SBA Re-Opens Economic Injury Disaster Loans

NEWS RELEASE

PRESS OFFICE

 

Release Date: June 15, 2020                                Contact: Press_Office@sba.gov, (202) 205-7036

Release Number: 20-47                                         Follow us on Twitter, Facebook, Blogs & Instagram

 

 

SBA’s Economic Injury Disaster Loans and Advance Program Reopened to All Eligible Small Businesses and Non-Profits Impacted by COVID-19 Pandemic

 

WASHINGTON – To further meet the needs of U.S. small businesses and non-profits, the U.S. Small Business Administration reopened the Economic Injury Disaster Loan (EIDL) and EIDL Advance program portal to all eligible applicants experiencing economic impacts due to COVID-19 today.

 

“The SBA is strongly committed to working around the clock, providing dedicated emergency assistance to the small businesses and non-profits that are facing economic disruption due to the COVID-19 impact.  With the reopening of the EIDL assistance and EIDL Advance application portal to all new applicants, additional small businesses and non-profits will be able to receive these long-term, low interest loans and emergency grants – reducing the economic impacts for their businesses, employees and communities they support,” said SBA Administrator Jovita Carranza.  “Since EIDL assistance due to the pandemic first became available to small businesses located in every state and territory, SBA has worked to provide the greatest amount of emergency economic relief possible.  To meet the unprecedented need, the SBA has made numerous improvements to the application and loan closing process, including deploying new technology and automated tools.”

 

SBA’s EIDL program offers long-term, low interest assistance for a small business or non-profit.  These loans can provide vital economic support to help alleviate temporary loss of revenue.  EIDL assistance can be used to cover payroll and inventory, pay debt or fund other expenses.  Additionally, the EIDL Advance will provide up to $10,000 ($1,000 per employee) of emergency economic relief to businesses that are currently experiencing temporary difficulties, and these emergency grants do not have to be repaid.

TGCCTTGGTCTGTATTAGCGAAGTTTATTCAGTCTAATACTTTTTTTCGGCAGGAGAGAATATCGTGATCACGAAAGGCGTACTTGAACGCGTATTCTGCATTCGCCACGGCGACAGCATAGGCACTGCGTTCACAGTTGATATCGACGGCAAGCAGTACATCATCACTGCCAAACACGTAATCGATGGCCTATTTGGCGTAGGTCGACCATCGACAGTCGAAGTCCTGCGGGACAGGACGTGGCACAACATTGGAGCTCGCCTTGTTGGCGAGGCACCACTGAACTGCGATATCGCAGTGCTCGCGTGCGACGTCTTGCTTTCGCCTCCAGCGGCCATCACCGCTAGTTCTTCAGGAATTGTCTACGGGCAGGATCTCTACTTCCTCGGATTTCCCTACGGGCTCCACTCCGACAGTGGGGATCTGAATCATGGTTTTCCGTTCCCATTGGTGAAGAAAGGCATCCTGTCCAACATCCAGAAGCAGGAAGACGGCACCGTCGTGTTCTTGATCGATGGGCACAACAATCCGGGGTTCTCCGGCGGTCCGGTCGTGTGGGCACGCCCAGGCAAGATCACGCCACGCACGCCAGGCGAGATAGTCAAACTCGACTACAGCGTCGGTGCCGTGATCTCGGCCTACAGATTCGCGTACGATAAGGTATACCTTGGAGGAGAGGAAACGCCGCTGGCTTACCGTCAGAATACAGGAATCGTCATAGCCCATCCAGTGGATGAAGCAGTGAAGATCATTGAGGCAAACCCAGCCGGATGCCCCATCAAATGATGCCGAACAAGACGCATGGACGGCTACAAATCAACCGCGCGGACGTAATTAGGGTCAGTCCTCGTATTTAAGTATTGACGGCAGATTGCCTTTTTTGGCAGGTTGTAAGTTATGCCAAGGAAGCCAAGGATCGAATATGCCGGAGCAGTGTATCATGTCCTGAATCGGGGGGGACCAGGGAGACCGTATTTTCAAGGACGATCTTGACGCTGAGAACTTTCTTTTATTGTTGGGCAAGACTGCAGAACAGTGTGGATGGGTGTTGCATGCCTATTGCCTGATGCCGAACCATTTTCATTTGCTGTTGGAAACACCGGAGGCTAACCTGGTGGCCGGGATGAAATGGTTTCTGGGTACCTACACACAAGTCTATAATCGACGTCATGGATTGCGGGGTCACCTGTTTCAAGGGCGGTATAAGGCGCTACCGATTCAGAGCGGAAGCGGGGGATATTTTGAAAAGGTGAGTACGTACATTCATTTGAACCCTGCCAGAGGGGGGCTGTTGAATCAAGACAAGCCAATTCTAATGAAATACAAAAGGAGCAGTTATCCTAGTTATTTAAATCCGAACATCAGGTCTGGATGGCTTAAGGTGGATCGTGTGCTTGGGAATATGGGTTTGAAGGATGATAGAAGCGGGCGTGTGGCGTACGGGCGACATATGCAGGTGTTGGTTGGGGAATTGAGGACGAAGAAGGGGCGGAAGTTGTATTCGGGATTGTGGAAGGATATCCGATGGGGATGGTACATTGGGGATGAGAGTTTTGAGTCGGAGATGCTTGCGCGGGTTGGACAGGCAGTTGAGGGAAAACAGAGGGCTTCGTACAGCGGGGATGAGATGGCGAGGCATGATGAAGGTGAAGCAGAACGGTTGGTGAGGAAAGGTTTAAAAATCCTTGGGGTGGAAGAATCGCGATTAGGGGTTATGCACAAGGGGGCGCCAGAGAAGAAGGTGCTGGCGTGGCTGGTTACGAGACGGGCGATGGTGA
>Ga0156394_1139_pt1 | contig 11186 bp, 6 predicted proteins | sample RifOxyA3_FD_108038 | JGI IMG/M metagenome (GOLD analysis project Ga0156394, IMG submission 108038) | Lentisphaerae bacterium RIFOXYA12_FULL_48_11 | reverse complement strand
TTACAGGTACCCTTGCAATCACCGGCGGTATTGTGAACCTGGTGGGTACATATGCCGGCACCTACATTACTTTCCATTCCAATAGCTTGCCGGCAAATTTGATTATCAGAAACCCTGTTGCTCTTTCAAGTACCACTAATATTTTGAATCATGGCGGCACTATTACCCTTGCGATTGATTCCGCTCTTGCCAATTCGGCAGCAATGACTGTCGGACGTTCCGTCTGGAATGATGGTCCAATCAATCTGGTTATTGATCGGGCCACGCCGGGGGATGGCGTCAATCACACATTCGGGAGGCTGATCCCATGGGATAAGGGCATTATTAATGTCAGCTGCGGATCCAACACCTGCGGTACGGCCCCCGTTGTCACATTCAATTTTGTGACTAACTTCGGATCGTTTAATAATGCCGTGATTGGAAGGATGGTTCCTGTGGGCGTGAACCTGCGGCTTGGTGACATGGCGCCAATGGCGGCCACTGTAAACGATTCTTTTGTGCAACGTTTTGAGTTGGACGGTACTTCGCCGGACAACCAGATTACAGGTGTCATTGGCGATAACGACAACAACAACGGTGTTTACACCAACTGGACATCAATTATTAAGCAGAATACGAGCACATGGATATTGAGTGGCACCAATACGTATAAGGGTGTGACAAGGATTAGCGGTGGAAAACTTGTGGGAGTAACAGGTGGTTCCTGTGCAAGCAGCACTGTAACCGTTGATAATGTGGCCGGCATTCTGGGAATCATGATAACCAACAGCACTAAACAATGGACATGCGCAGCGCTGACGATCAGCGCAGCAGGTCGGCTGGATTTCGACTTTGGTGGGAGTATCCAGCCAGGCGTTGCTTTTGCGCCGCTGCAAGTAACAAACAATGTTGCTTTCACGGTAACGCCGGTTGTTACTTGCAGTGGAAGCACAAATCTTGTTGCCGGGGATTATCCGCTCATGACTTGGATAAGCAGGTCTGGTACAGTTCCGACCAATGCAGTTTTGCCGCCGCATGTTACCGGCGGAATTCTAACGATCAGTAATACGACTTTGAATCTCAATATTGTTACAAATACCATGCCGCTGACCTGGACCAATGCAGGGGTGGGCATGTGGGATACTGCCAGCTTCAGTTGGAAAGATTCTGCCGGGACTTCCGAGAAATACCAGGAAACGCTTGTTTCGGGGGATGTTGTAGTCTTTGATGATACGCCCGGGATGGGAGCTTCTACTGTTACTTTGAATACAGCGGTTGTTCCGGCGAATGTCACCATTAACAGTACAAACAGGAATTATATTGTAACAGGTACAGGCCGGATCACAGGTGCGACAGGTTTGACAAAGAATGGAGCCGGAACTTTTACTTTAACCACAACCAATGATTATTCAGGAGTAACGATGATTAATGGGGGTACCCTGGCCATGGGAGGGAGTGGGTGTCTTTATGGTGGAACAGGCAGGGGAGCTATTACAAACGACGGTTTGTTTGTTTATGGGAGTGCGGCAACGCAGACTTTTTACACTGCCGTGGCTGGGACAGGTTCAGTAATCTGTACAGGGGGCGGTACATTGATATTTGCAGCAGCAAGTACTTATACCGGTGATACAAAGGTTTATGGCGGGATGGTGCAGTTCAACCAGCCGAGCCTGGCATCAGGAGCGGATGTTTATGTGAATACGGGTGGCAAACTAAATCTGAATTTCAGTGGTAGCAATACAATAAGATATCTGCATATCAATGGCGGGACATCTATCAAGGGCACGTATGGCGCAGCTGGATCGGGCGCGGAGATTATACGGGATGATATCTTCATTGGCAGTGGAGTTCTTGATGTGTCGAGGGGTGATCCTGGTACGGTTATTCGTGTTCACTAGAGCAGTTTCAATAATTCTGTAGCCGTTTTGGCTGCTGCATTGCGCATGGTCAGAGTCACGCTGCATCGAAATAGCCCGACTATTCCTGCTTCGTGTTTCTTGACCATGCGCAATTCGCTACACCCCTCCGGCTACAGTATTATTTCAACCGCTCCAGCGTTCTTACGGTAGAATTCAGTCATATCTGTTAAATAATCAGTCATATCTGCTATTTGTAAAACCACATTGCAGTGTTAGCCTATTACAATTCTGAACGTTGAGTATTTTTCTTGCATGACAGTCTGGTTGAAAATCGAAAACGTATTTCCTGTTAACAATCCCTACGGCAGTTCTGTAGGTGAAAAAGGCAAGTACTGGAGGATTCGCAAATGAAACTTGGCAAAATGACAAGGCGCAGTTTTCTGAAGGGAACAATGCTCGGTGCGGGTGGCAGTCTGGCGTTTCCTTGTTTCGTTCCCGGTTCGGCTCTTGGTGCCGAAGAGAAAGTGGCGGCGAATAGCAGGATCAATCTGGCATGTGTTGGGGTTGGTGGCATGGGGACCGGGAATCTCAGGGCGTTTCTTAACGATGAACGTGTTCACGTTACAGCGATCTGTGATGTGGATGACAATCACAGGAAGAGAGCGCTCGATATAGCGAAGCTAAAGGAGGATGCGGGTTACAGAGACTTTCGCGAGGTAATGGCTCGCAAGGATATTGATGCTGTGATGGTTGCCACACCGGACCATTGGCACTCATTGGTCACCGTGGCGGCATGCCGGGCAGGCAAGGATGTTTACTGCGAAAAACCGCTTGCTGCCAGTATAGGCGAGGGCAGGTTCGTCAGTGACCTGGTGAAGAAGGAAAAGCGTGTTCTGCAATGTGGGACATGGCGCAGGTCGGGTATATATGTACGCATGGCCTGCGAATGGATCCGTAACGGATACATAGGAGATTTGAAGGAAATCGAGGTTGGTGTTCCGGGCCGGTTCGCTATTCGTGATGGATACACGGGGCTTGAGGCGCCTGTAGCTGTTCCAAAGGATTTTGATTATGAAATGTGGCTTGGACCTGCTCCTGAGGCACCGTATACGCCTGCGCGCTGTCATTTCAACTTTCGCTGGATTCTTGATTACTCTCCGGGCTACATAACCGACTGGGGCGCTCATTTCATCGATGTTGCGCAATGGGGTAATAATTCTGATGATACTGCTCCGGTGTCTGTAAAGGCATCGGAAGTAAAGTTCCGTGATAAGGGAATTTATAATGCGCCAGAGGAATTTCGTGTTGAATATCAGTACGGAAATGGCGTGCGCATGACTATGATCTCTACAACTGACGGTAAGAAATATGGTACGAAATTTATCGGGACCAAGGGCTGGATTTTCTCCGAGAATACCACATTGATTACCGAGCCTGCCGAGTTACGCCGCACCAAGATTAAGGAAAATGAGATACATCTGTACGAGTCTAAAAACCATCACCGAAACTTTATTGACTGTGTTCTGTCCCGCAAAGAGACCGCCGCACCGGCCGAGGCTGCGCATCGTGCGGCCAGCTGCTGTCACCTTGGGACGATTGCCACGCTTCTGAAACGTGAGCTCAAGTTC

SBA’s COVID-19 Economic Injury Disaster Loan (EIDL) and EIDL Advance

  • The SBA is offering low interest federal disaster loans for working capital to small businesses and non-profit organizations that are suffering substantial economic injury as a result of COVID-19 in all U.S. states, Washington D.C., and territories.
  • These loans may be used to pay debts, payroll, accounts payable and other bills that can’t be paid because of the disaster’s impact, and that are not already covered by a Paycheck Protection Program loan. The interest rate is 3.75% for small businesses.  The interest rate for non-profits is 2.75%.
  • To keep payments affordable for small businesses, SBA offers loans with long repayment terms, up to a maximum of 30 years. Plus, the first payment is deferred for one year.
  • In addition, small businesses and non-profits may request, as part of their loan application, an EIDL Advance of up to $10,000. The EIDL Advance is designed to provide emergency economic relief to businesses that are currently experiencing a temporary loss of revenue.  This advance will not have to be repaid, and small businesses may receive an advance even if they are not approved for a loan.
  • SBA’s EIDL and EIDL Advance are just one piece of the expanded focus of the federal government’s coordinated response.
  • The SBA is also assisting small businesses and non-profits with access to the federal forgivable loan program, the Paycheck Protection Program, which is currently accepting applications until June 30, 2020.

 

For additional information, please visit the SBA disaster assistance website at SBA.gov/Disaster.

 

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About the U.S. Small Business Administration

The U.S. Small Business Administration makes the American dream of business ownership a reality. As the only go-to resource and voice for small businesses backed by the strength of the federal government, the SBA empowers entrepreneurs and small business owners with the resources and support they need to start, grow or expand their businesses, or recover from a declared disaster. It delivers services through an extensive network of SBA field offices and partnerships with public and private organizations. To learn more, visit www.sba.gov

 


Think Dutchess Digital Ambassador- Richard Romano

Richard Romano- Screamin’ Onionz